Book review – The Bird King by G. Willow Wilson

Caidyn's review (1)

The Bird King

I received an ARC from Netgalley in exchange for an honest review!

4/5

CW: homophobia, alcoholism, harem, and religious persecution

When I decided to go for this ARC, I wasn’t entirely sure that I would love it. It sounded interesting, but magical realism isn’t usually my thing. However, the book called to me. I knew that I had to read it.

And, I wasn’t disappointed.

The book takes place in late 15th century Spain, around the time of the Inquisition, when Jews were run out, and the Christian rulers finally retook Granada, the last Muslim stronghold in the country. All of that is the backdrop to the story, so it’s a rather tense time in the Muslim community. And, this book features a diverse Muslim cast that made the story.

Fatima is a Muslim woman who was born and raised in a harem. She is one of the concubines of the sultan, but a favorite. She’s also incredibly feminist, which I loved reading. It never felt anachronistic to me, although it likely was. It was just a whole lot of fun to read quotes that felt so applicable to today.

It’s convenient for girls to be angry about nothing. Girls who are angry about something are dangerous.

On the other hand, there’s Hassan. He’s gay, quite funny, and an absolute sweetheart. He also has a tendency to drink a lot. For the period and the reputation that Islam has as being very against LGBTQ+ relationships, it was very refreshing to read it as being something everyone accepted. Did they necessarily agree with it? No, but it wasn’t a huge deal. It was just Hassan, and they all loved him.

Hassan also draws maps. Specifically, maps to places that no one can go to. Which, when the Spaniards come to inform the sultan that they’re taking the city from him, gets him labeled as a sorcerer… as well as a sodomite.

The intense friendship between Fatima and Hassan was so refreshing. Two people who would be shunned from most people banned together because Fatima didn’t want her best friend tortured and executed. I loved their friendship. It just made me smile when they interacted together because there was so much love between them. I honestly felt — although, as a white person take this with a grain of salt — that it was positive Muslim representation. It’s hard to come by that.

Not only that, but there was great commentary throughout the story. I already mentioned the feminism — and there are more quotes that I could pull out from it that would show that, but I’ll reframe. It also discusses the impact of colonialism (perhaps that’s the wrong word, but it’s the one that comes to mind) on the Muslim community in Spain with the Reconquista.

“Even our stories are not our stories. We tried to tell our own, Fa, and all we did was end up telling theirs.”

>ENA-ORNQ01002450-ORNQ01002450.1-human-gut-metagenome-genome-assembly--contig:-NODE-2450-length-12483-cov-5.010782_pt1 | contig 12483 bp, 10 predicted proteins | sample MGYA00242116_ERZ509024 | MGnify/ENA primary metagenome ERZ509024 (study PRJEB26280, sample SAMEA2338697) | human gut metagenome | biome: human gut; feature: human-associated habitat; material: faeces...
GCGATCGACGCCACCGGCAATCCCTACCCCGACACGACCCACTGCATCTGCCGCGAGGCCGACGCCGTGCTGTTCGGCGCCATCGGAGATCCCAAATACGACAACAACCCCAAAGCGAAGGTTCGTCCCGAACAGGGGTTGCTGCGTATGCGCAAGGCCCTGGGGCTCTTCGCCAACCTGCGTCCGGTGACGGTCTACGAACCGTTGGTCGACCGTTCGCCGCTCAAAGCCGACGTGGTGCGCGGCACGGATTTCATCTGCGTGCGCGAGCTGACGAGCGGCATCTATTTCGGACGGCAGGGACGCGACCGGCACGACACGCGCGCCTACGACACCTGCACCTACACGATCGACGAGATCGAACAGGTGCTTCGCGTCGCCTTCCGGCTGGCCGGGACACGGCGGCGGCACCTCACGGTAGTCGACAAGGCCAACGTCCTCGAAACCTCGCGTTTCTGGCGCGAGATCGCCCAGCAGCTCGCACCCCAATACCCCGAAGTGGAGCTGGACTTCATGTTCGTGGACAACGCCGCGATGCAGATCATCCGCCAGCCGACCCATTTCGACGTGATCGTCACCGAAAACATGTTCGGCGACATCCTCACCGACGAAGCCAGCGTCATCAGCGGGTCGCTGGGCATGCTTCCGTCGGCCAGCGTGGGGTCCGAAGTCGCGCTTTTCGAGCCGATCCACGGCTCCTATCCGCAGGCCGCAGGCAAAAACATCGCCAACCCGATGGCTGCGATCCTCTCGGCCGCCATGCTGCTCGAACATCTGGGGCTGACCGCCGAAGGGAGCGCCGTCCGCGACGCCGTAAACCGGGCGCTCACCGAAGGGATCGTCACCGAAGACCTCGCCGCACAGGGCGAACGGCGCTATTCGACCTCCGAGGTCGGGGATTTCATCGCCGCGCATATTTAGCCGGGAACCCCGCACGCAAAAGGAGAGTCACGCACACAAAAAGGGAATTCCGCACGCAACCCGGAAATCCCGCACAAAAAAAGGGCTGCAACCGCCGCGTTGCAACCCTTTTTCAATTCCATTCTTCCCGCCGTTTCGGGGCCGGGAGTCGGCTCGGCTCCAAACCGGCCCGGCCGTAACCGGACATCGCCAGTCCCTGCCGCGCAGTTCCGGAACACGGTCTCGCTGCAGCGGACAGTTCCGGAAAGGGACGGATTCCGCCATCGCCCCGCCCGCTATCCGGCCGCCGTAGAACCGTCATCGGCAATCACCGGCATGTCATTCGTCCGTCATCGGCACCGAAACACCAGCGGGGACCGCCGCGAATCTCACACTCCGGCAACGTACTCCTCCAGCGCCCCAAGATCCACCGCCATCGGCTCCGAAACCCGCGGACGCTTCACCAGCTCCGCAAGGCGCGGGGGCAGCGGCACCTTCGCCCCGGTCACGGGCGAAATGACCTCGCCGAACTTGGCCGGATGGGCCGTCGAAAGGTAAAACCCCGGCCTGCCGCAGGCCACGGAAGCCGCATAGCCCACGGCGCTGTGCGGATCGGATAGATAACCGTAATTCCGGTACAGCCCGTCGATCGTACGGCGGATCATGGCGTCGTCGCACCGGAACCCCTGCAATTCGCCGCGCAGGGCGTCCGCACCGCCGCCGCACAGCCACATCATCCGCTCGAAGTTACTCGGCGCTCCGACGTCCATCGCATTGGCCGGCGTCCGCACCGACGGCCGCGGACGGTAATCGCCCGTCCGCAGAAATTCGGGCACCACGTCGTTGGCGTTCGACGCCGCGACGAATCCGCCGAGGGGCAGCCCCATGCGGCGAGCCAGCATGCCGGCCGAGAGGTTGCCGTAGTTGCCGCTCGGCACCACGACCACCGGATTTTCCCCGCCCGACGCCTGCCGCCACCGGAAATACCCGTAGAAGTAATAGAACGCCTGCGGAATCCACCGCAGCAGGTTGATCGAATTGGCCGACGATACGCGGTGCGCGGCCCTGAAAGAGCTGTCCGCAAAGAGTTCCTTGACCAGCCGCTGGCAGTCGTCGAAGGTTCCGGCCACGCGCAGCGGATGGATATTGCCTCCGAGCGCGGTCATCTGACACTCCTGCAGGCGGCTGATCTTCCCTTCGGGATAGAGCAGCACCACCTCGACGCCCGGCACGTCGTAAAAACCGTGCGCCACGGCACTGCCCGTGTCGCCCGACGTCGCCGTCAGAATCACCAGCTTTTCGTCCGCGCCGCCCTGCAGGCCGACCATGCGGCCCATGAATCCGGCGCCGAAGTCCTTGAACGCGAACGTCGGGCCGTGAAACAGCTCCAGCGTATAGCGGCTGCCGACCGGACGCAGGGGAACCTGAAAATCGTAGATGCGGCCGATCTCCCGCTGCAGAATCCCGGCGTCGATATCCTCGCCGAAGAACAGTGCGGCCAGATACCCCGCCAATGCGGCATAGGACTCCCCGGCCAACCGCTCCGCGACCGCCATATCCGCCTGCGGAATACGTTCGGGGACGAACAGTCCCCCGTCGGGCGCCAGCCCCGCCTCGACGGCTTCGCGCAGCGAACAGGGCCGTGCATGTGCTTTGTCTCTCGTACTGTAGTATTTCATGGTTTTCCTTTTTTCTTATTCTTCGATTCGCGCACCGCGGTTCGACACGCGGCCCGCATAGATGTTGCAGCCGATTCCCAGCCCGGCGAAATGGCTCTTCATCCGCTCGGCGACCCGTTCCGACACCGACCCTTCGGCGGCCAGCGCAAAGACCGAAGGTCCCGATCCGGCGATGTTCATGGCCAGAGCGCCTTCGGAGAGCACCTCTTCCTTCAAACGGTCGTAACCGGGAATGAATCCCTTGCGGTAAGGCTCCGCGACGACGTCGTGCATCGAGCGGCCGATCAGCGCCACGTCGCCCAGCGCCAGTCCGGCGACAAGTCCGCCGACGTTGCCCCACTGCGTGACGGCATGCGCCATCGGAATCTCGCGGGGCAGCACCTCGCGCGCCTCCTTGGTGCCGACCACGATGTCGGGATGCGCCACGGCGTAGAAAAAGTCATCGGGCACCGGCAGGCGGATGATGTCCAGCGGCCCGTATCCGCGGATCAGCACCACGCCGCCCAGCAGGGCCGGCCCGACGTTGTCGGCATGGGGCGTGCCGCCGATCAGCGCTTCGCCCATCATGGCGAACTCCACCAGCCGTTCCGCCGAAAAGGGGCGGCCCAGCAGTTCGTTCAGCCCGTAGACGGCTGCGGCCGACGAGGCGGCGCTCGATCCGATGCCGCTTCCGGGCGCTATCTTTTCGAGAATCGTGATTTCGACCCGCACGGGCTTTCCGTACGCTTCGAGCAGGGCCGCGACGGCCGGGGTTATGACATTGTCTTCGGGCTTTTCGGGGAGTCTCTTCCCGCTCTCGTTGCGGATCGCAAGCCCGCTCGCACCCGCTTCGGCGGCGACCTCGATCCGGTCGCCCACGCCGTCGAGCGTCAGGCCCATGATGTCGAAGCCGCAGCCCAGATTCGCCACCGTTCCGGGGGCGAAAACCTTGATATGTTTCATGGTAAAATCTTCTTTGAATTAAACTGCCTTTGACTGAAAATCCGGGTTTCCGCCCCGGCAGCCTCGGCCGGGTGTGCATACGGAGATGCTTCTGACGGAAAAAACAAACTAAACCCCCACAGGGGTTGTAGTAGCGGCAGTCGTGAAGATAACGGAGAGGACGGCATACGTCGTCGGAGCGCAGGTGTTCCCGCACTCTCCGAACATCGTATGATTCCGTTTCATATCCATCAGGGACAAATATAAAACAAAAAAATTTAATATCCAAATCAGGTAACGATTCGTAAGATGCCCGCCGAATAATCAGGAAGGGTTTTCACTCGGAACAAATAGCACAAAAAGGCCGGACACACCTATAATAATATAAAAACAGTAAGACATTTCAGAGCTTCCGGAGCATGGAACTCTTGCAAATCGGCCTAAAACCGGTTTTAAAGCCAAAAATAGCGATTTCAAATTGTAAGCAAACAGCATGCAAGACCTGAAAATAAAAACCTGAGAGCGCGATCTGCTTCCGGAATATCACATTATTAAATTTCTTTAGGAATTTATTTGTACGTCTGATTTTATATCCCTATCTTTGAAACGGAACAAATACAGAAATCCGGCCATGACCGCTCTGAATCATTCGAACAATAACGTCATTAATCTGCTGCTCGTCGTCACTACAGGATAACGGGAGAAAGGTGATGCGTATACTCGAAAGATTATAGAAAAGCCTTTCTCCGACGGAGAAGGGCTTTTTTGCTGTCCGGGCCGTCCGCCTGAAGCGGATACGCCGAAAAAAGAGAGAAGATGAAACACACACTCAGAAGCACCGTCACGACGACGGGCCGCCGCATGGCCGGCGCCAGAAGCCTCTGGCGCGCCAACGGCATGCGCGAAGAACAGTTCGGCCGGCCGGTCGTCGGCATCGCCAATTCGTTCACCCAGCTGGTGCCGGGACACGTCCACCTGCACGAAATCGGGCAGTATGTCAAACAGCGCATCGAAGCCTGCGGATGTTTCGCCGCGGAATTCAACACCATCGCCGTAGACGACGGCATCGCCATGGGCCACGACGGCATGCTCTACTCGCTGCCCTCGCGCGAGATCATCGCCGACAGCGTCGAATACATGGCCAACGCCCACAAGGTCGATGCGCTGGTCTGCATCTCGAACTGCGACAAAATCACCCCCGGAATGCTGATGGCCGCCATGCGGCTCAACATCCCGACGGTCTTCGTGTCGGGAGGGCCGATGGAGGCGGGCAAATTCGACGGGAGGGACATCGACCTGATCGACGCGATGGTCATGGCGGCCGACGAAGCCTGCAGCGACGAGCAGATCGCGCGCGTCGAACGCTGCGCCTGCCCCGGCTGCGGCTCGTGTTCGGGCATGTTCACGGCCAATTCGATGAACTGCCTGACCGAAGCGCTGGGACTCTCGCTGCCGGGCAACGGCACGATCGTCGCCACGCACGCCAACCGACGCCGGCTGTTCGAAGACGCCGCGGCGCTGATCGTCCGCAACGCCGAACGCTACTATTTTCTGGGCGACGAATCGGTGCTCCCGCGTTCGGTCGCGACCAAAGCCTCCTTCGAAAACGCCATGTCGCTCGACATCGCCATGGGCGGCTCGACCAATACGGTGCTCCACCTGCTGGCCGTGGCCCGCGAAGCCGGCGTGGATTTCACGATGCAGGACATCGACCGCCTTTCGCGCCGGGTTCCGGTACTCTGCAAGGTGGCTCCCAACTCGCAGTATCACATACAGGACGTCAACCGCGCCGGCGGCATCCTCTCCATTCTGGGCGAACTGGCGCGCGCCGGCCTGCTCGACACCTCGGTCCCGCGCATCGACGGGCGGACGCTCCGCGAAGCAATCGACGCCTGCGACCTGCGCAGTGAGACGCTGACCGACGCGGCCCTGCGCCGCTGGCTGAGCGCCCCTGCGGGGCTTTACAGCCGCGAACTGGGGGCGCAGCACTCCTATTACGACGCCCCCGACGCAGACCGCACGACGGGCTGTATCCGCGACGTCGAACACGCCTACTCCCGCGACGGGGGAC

Recently, there have been more books talking about the impact of cultural erasure, and I love it. It’s such a needed topic because it happened and it harmed so many diverse communities. So, it was nice that this was pointed out and was a common theme throughout the book.

Another major theme was Christianity doing bad things. When I gave the backdrop of the story, there’s a lot there. The Inquisition trying to root out the Christians who weren’t true Christians. The religious persecution against Jews in Spain and then Muslims when Granada fell. Introduced with the Spaniards is Luz, a woman who is with the Holy Office who decides to persecute Hassan. Later in the book, another Christian character comes along who has this to say about what fellow Christians are doing:

“A holy office! They mutilate and terrify and shame and say they do it out of love. But they’ve killed love. They will burn down the Church itself so they can rule over the ashes.”

I was struck by that quote because that’s something that I’ve felt before. I don’t count myself as a Christian, but it was what I was mainly raised in, so I’m familiar with it. So, when I see people using Christianity to do horrific things, while completely ignoring the message of love and going with the fire and brimstone parts, it hurts. And I just loved that theme.

As for the plot, I didn’t love it as much. At least, I didn’t love the ending. The journey was so beautiful and I could have read thousands of pages of them going around because I loved the characters. Fatima and Hassan were, as I said, brilliantly written and worked so well together. But, I realized that the book was getting closer and closer to the end with no resolution coming. It was wrapped up in a couple chapters and it left me feeling unsatisfied despite how much I loved the book as a whole.

Overall, this was a fantastic book. It was well-written and engaging with amazing characters and themes. It’s definitely a book I’d like to own just so I could go through and reread it. Especially the ending so I can see if I get something more out of it the second time.


Talk to me!
Any book recs that have amazing Muslim characters?

2 thoughts on “Book review – The Bird King by G. Willow Wilson

  1. Pingback: January Wrap-up – BW Reviews

  2. Pingback: Top Ten Tuesday – Books I Want to Buy This Summer – BW Reviews

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